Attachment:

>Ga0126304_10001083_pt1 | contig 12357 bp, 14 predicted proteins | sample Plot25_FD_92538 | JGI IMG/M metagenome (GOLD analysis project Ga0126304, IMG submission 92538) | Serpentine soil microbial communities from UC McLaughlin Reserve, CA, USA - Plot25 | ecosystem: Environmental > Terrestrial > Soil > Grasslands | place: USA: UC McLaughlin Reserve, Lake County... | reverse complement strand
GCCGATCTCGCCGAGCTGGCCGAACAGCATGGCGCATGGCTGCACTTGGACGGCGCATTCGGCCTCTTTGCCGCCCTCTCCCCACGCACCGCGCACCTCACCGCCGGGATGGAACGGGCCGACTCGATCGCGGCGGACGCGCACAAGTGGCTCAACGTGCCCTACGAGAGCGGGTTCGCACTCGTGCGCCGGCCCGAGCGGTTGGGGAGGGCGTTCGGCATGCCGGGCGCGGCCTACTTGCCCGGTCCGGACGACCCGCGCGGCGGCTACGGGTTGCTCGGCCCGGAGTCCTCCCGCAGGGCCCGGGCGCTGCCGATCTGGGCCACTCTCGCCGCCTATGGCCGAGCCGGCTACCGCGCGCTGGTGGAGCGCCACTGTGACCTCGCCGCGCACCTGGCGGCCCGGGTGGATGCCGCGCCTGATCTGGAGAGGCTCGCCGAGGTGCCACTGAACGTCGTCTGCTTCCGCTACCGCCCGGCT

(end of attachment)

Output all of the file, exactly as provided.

>Ga0126304_10001083_pt1 | contig 12357 bp, 14 predicted proteins | sample Plot25_FD_92538 | JGI IMG/M metagenome (GOLD analysis project Ga0126304, IMG submission 92538) | Serpentine soil microbial communities from UC McLaughlin Reserve, CA, USA - Plot25 | ecosystem: Environmental > Terrestrial > Soil > Grasslands | place: USA: UC McLaughlin Reserve, Lake County... | reverse complement strand
GCCGATCTCGCCGAGCTGGCCGAACAGCATGGCGCATGGCTGCACTTGGACGGCGCATTCGGCCTCTTTGCCGCCCTCTCCCCACGCACCGCGCACCTCACCGCCGGGATGGAACGGGCCGACTCGATCGCGGCGGACGCGCACAAGTGGCTCAACGTGCCCTACGAGAGCGGGTTCGCACTCGTGCGCCGGCCCGAGCGGTTGGGGAGGGCGTTCGGCATGCCGGGCGCGGCCTACTTGCCCGGTCCGGACGACCCGCGCGGCGGCTACGGGTTGCTCGGCCCGGAGTCCTCCCGCAGGGCCCGGGCGCTGCCGATCTGGGCCACTCTCGCCGCCTATGGCCGAGCCGGCTACCGCGCGCTGGTGGAGCGCCACTGTGACCTCGCCGCGCACCTGGCGGCCCGGGTGGATGCCGCGCCTGATCTGGAGAGGCTCGCCGAGGTGCCACTGAACGTCGTCTGCTTCCGCTACCGCCCGGCT